Trade policy

38. Pakistan continues to liberalize its trade regime, while working to reduce trade barriers with major partners.11 Currently, the maximum tariff rate is 25 percent and the number of slabs has been reduced to four (5, 10, 20, and 25 percent). With the 2004/05 budget, selective tariffs on capital goods were lowered, and the average customs duty was reduced to 14.9 percent. In April 2004, a cooperation agreement between Pakistan and the European Union (EU) came into force, providing an overall framework for economic cooperation. Pakistan is to lose Generalized System of Preferences (GSP) status for clothing exports to the EU at the beginning of 2005. However, the EU has announced a general overhaul of its GSP policy for 2006 and there is a possibility that Pakistan could regain its status under the new policy. Following the Trade and Investment Agreement signed last year by the United States and Pakistan, bilateral trade talks are proceeding. Pakistan’s long-term objective is to achieve a bilateral free trade area with the United States and to achieve GSP status in the short run.

39. At the end of 2004, the global system of bilateral quotas in textiles will expire, leading to changes in global trade patterns. Pakistan is vulnerable to such shifts because the share of clothes and textiles in total exports exceeds 70 percent. Nevertheless, based on a number of studies, Pakistan is in a group of countries that is expected to gain from the removal of quotas, though a short-term negative impact on prices could be experienced.12

Enterprise reforms and investment climate

40. Following through on power sector reforms will be crucial to reduce the sector’s drain on the budget.13 With the unbundling of WAPDA and the establishment of a regional tariff and subsidy policy, crucial steps have been taken to improve efficiency in the power sector. But the authorities will now need to complete power sector reforms, with the assistance of the World Bank, by strengthening governance and accountability—including through privatization—setting economically sound tariffs, and reducing costs—through a greater use of natural gas and reducing technical losses. Plans for the privatization of KESC, the Faisalabad Electric Supply Corporation, the Jamshoro generation company, and the Kot Addu Power Company are at an advanced stage (MEFP, paragraph 26).

41. The authorities will continue to deregulate the economy so as to reduce the cost of doing business in Pakistan. A recent World Bank analysis found that it is easier to enforce contracts or to start up a new business in Pakistan than elsewhere in the region—the time for a business start-up has been cut in half to 24 days in 2003—but that labor laws are more restrictive, making it more difficult to hire and fire staff than elsewhere in the region. The authorities are currently working on a major rationalization of industrial and commercial labor laws. Meanwhile, independent regulatory agencies have been established for the electricity and the oil and gas sector, while the government’s deregulation policy for the telecommunications sector provides for an open licensing regime, both for fixed-line and cellular services. The authorities plan to divest remaining state assets through strategic sales and public offerings.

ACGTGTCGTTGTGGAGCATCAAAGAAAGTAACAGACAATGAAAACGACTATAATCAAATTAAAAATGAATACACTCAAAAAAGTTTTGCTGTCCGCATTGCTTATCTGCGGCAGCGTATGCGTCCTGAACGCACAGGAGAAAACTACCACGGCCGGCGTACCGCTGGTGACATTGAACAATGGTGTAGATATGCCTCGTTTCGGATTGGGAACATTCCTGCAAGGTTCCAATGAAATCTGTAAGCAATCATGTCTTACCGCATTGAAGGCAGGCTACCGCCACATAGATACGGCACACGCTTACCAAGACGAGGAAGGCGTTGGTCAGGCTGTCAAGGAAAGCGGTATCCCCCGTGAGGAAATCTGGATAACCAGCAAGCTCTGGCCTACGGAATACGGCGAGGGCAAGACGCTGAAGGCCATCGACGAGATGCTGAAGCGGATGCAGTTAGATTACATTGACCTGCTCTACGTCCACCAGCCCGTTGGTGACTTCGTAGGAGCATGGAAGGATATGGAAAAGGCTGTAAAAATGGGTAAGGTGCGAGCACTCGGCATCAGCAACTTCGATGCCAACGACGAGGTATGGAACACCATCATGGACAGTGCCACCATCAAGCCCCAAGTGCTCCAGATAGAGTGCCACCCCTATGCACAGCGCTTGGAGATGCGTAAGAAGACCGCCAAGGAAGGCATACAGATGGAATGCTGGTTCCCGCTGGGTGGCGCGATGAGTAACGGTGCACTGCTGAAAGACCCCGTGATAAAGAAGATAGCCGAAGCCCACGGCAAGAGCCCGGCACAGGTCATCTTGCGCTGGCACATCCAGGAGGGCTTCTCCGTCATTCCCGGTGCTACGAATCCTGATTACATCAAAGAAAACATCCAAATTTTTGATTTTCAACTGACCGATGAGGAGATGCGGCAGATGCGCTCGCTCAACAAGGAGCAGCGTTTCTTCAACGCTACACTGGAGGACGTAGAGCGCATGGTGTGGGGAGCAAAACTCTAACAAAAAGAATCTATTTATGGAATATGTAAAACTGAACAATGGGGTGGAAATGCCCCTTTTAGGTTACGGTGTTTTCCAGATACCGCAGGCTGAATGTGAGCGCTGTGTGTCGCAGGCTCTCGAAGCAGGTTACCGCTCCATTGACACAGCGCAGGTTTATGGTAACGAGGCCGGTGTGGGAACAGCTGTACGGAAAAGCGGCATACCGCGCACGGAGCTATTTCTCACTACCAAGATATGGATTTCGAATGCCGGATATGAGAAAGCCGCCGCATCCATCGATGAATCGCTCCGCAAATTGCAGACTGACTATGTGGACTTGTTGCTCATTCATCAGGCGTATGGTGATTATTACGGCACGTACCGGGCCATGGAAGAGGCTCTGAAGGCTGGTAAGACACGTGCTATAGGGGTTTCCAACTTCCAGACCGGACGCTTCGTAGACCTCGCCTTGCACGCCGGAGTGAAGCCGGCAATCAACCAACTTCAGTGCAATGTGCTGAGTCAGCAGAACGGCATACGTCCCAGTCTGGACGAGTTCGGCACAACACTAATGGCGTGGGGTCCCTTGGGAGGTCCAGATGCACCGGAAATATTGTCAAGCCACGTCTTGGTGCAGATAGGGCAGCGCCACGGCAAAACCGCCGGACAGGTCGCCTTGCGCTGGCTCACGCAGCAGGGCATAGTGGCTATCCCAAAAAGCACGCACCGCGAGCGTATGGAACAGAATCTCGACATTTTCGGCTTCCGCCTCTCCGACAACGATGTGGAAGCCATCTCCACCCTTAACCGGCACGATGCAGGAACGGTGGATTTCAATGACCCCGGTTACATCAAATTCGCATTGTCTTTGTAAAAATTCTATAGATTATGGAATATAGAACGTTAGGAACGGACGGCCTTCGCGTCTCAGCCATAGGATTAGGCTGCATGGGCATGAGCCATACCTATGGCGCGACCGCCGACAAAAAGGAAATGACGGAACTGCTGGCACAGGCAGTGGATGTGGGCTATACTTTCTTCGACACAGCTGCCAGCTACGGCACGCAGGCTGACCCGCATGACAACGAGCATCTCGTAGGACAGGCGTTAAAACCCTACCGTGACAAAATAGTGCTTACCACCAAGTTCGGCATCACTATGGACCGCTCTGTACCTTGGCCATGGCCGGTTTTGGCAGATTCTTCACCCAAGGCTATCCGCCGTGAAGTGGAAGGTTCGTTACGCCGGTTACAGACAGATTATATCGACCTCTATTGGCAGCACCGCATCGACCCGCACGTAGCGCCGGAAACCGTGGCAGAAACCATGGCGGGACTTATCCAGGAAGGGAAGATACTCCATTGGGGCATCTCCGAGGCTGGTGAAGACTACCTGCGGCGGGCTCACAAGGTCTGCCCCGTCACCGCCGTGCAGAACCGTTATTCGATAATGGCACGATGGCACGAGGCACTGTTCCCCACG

E. Statistical Issues

42. The authorities are working on further improvements in Pakistan’s statistics, with a view to subscribing to the Special Data Dissemination Standard. The staff believes that data are broadly adequate for effective surveillance and program monitoring purposes (see Appendix III). The lack of recent poverty indicators, however, hampers the tailoring of expenditures to better achieve policy objectives. Improvements in some statistical practices and databases—particularly in the national accounts and government finance statistics, and to a lesser extent in monetary statistics—are being made. A Report on the Observance of Standards and Codes—Data Module, combined with a Detailed Assessments Using the Data Quality Assessment Framework, is expected to be finalized shortly, pending finalization of the authorities’ response.

V. Fund Relations

43. Pakistan will not seek a successor arrangement once the current PRGF arrangement expires in December 2004. Instead, Pakistan will rely on domestic and international capital markets to meet its financing needs, complemented by continued support from the World Bank, the Asian Development Bank, and bilateral donors.

44. The staff’s position is that PPM would not be warranted for Pakistan, even under the proposed framework for extending PPM to PRGF resources,14because:

  • The outstanding combined PRGF/GRA resources at end-2004 will be only modestly over 100 percent of quota. This takes into account the authorities’ commitment not to draw the final tranche under the PRGF arrangement, leaving projected outstanding resources at 117 percent of quota (Table 15).